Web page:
Follow the Money Proper Financial Recordkeeping

Follow the Money

 If you want to find out about the history of a town, region or country, head to  a museum or look it up on the Internet. If you want to find out about your  family’s history, look at your photo album, whether it’s in a book or online. And if you want to find out your medical history, good  luck!  

 But if you want to find out about past financial records of a condo or co-op  development, that history is comprised of all sorts of documents, financial  records, minutes of meetings, election results, invoices, and other records  that are kept from year to year. How are these records kept, and what are the  most important pieces of the “historical record” for board members and managers? The answers are complicated, but fortunately,  we have several financial professionals that have agreed to help us out.  

 What You Should Know

 To begin with, what is the minimum financial information that board members  should know and understand about their buildings? While boards need a financial  professional in their corner, that doesn’t mean that there’s not some basic information that they should know and understand on their own.  Obviously, the accountant or other expert can’t be there all the time!  

 Professionals interviewed by The Chicagoland Cooperator mentioned quite a few  important items as essential. These include shareholder or unit-owner arrears,  cash balances, unusual items such as special repairs or overtime, long-term  unpaid invoices, reserve activity and balances, profit-and-loss statements  (also called income statements), accounts payable, accounts receivable,  subsidiary ledgers, bank reconciliations, check registers, general journals,  open liabilities, expense and income vs. the budget, and major capital projects  coming up.  

 Many of these items are contained in a monthly report provided by the property  manager, which is reviewed by the treasurer or other board members each month. “We always try to tell board members, if this was your business, would you say  'Hey, I don't need to know about my business, I hired someone else to take care  of my accounting?' Of course you wouldn't, you'd want to be involved, you have  a huge investment in that business, and it's the same thing in an association.  This is a huge investment you have, you have to be active, and you have to know  what's going on,” says Steven Silberman, vice president and CPA at the certified public  accounting firm of Frost, Ruttenberg & Rothblatt, PC, in Deerfield and Chicago.  

 While the board president and treasurer are responsible for this financial  information, all board members should have a least a basic understanding in how  to read monthly reports, so the work of the property manager can be checked. “Some of the management companies have excellent accounting departments, and they  understand how to make journal entries, and record financial transactions,” says Brad Schneider, president of Elmhurst-based CondoCPA, which provides audit  accounting and tax services for community associations. “With some other companies, usually they're smaller, they may only have  bookkeepers that just know how to do accounts payable, accounts receivable  transactions, and when something comes out of the ordinary, they don't know how  to deal with it,” he says.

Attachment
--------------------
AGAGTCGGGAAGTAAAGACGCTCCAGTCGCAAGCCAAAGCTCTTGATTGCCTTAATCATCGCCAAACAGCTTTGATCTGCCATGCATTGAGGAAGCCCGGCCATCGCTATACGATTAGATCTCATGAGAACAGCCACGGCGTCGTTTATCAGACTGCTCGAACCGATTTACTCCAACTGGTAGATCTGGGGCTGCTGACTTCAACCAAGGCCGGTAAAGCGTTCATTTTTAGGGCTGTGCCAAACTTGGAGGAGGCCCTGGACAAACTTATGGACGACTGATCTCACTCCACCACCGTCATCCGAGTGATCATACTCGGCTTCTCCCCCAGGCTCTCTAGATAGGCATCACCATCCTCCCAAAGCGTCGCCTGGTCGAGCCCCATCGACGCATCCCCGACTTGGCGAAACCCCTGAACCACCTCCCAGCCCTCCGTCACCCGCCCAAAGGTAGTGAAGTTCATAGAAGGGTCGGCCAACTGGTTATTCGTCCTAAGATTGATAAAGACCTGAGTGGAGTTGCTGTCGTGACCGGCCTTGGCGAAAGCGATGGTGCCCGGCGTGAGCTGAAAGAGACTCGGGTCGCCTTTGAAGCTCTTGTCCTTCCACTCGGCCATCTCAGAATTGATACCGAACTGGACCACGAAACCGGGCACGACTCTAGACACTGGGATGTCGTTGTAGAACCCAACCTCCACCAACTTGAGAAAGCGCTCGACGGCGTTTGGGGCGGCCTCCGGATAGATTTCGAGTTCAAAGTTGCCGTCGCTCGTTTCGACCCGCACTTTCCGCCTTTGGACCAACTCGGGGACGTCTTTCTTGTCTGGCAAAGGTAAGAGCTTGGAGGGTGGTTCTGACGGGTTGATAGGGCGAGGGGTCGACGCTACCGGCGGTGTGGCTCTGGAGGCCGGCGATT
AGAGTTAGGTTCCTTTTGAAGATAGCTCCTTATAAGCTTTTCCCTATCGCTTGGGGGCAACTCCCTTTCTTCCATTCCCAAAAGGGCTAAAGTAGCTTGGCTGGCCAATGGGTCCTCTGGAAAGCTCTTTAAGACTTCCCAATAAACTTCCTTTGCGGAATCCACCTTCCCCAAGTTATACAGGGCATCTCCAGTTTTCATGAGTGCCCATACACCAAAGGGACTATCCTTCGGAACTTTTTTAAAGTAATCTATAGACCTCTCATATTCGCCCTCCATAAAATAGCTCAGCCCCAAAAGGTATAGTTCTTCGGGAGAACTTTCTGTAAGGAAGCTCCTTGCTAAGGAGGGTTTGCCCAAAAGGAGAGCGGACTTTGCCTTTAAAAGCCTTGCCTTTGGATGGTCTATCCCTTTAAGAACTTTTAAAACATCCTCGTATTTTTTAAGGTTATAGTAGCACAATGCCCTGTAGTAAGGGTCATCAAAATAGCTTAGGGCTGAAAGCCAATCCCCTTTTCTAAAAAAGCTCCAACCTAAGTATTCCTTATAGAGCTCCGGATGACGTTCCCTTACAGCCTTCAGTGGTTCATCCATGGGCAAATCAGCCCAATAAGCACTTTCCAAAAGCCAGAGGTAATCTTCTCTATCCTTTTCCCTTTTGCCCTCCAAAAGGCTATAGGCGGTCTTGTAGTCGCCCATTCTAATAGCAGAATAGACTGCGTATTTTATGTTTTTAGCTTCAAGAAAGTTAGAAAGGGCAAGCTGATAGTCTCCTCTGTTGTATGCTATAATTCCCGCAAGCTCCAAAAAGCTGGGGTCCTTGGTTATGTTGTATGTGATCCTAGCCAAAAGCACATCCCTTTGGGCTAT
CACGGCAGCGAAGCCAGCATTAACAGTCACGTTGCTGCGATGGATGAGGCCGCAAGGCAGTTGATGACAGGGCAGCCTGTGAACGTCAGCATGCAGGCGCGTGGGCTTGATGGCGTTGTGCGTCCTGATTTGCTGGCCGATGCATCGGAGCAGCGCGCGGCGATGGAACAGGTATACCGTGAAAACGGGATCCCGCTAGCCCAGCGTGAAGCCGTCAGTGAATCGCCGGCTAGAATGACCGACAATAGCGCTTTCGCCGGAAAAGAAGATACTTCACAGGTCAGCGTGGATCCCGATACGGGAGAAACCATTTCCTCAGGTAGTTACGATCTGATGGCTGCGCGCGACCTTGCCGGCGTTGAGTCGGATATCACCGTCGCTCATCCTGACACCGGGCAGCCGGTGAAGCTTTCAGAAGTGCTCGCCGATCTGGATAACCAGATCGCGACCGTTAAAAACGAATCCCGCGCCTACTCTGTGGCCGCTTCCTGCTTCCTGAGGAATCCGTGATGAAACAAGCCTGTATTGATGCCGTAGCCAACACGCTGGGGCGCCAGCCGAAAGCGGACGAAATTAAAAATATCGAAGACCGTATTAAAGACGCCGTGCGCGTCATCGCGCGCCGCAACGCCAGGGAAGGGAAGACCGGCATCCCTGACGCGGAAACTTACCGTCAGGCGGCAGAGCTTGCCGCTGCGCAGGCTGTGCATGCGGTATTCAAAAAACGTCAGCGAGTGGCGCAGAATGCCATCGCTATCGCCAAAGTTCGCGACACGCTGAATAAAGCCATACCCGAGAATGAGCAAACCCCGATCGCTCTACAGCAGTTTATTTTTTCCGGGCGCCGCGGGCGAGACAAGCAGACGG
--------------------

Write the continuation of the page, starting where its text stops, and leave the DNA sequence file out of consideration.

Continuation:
With all this information, there’s plenty of opportunity for mistakes and/or oversights by administrators or  boards. Here are some of them that have been known to happen:  

 A common mistake among boards and even some property managers is the use of  cash-basis financial statements. A cash-basis system only shows the cash  inflows and outflows. So if you’re tracking your finances only through cash, you’re only getting a quick snapshot of how much money is in the bank, and if a  regular payment hasn’t gone through, or a long-term budget item isn’t included, the snapshot can be quite inaccurate. “I'm a proponent, obviously, of accrual financial statements, because it's the  most accurate picture of your financial position,” says Chad Porter, CPA, at the certified public accounting firm of Kutchins,  Robbins & Diamond, Ltd., in Schaumburg. “The revenues are recorded when they're earned not necessarily when they're  received. A perfect example is if you receive a bunch of prepaid assessments in  December that pertain to the next year—my opinion is to reflect those in the ensuing year, and not immediately,” he says.  

 Changing Gears

 Another common issue can simply come from a changing of the guard. “When [boards] switch managers, it's always been an issue. When they switch  on-site managers, sometimes one might have a certain filing system, and when  another one comes on, when there's no overlap when the old one leaves and the  new one starts, a lot of times they can't find items that were filed,” says Schneider. “For instance, if there's maintenance agreements, a lot of times we see when a  new manager starts, that they may not be doing it the exact same way. So, as  time goes on the actual calculation is being done differently ten years later  than when it was supposed to be,” he says. If they were fired, property managers often leave with their ego  bruised. In those instances, some managers will deliberately leave the  transitional work unfinished and sloppy just to give the association a hard  time. The only way to avoid that situation is to try to get on the departing  manager’s case while you’re still paying them.